I was unpacking the theme of betrayal in my sermon last Sunday and it struck me that to tell people to forgive someone who betrayed them is a pretty big ask. I realized that for some of them this is a spouse who repeatedly lied to them and then walked out on their marriage. For others it friend who undermined them so terribly that they wonder if any of the friendship was ever real?
Pastors have been known to sarcastically quip, “Church wouldn’t be so bad if it weren’t for these people.” It’s a statement that belies their experience with personal betrayal and strife. But as I unpacked the biblical story I was encouraged with the reminder that it isn’t in our strength alone.
Coming to faith in Christ is more than just a commitment to a certain lifestyle -- it’s a transformational experience in the Spirit. Jesus called it being “born again.” Paul called it dying to self. Romans 8:11 says, “If the Spirit of him who raised Jesus from the dead is living in you, he… will also give life to your mortal bodies…”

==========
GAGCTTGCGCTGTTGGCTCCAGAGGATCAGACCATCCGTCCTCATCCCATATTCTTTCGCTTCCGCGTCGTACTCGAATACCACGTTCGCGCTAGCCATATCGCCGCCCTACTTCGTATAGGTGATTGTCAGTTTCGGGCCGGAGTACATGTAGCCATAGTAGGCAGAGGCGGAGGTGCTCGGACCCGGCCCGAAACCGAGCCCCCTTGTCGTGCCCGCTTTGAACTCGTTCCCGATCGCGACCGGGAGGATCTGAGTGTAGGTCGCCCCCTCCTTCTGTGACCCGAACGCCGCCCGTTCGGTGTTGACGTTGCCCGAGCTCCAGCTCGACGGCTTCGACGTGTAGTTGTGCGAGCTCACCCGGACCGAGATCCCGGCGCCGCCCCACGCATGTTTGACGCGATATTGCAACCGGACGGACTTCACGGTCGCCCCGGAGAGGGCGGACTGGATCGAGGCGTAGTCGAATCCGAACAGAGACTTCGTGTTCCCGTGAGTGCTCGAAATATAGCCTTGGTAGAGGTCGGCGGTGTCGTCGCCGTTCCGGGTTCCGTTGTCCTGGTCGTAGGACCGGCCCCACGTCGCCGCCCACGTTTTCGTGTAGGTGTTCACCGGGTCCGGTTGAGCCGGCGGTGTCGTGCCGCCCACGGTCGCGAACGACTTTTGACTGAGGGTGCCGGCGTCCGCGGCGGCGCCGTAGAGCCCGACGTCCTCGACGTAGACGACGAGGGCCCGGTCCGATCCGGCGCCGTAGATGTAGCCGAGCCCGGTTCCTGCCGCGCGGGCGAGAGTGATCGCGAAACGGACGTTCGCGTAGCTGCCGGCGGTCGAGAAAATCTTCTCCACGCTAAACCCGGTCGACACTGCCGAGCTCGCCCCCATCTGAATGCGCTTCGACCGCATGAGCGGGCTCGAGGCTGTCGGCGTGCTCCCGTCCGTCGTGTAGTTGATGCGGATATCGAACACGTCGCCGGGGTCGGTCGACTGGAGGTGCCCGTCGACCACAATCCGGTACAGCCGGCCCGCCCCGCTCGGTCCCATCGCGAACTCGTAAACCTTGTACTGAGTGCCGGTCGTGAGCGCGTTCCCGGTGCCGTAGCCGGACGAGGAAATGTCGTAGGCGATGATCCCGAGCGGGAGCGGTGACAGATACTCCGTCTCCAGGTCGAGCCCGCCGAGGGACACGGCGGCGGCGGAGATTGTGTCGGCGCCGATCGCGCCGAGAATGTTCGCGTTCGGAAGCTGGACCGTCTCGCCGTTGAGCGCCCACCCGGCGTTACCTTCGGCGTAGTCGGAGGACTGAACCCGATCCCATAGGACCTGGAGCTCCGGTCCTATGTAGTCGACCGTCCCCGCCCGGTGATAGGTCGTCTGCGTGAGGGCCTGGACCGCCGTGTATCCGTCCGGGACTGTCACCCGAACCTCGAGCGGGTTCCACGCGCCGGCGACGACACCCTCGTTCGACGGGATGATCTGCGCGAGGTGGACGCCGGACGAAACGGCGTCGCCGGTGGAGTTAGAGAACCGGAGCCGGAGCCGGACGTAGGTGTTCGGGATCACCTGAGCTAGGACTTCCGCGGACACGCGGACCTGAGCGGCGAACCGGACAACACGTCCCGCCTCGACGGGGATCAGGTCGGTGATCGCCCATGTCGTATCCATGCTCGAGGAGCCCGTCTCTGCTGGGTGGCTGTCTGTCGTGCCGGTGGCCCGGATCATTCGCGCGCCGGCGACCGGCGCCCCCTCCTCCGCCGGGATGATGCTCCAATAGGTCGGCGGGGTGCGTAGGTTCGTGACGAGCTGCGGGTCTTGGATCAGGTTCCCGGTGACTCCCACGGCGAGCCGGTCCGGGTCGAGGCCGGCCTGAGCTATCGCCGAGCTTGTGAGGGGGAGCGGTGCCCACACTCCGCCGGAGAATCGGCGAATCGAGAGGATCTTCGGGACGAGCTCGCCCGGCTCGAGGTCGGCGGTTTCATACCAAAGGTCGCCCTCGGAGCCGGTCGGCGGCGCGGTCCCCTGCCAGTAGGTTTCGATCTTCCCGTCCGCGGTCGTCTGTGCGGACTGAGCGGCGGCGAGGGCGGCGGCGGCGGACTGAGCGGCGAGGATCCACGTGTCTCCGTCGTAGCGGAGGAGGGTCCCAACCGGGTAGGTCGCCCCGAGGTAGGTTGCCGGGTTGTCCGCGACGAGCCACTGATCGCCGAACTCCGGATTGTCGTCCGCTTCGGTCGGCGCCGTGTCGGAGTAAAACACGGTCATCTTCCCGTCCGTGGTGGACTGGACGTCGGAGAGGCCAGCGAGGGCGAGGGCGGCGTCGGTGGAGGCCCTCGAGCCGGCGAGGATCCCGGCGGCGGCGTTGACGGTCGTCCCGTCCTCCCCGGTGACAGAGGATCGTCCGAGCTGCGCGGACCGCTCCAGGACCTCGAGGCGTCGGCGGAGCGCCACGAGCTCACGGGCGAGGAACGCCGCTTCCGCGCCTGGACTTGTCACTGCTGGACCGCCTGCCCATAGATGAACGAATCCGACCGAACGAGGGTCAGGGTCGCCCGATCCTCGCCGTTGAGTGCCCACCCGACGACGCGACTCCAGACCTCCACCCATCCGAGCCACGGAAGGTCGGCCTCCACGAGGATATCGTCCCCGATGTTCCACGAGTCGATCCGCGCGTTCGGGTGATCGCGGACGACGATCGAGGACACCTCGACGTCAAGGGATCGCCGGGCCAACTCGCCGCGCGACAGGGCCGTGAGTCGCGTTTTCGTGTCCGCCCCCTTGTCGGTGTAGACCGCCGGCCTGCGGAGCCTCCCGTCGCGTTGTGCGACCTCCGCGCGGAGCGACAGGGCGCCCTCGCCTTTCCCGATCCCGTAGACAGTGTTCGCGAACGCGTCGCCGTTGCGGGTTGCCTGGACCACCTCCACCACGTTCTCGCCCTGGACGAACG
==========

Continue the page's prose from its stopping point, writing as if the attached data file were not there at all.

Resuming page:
When I make a bold challenge from the pulpit I do so knowing that I also present the power of God that makes it doable. It’s not self-help! It’s not a pep talk or skills training on how to do the tough things in life. It’s a call to lean into our relationship with God and then live in the shadow of his strength.
If you feel like you’re facing a big challenge right now, maybe before you head down to the self-help section at the local book store or start surfing the blog world, try taking some time aside and invite God into the situation.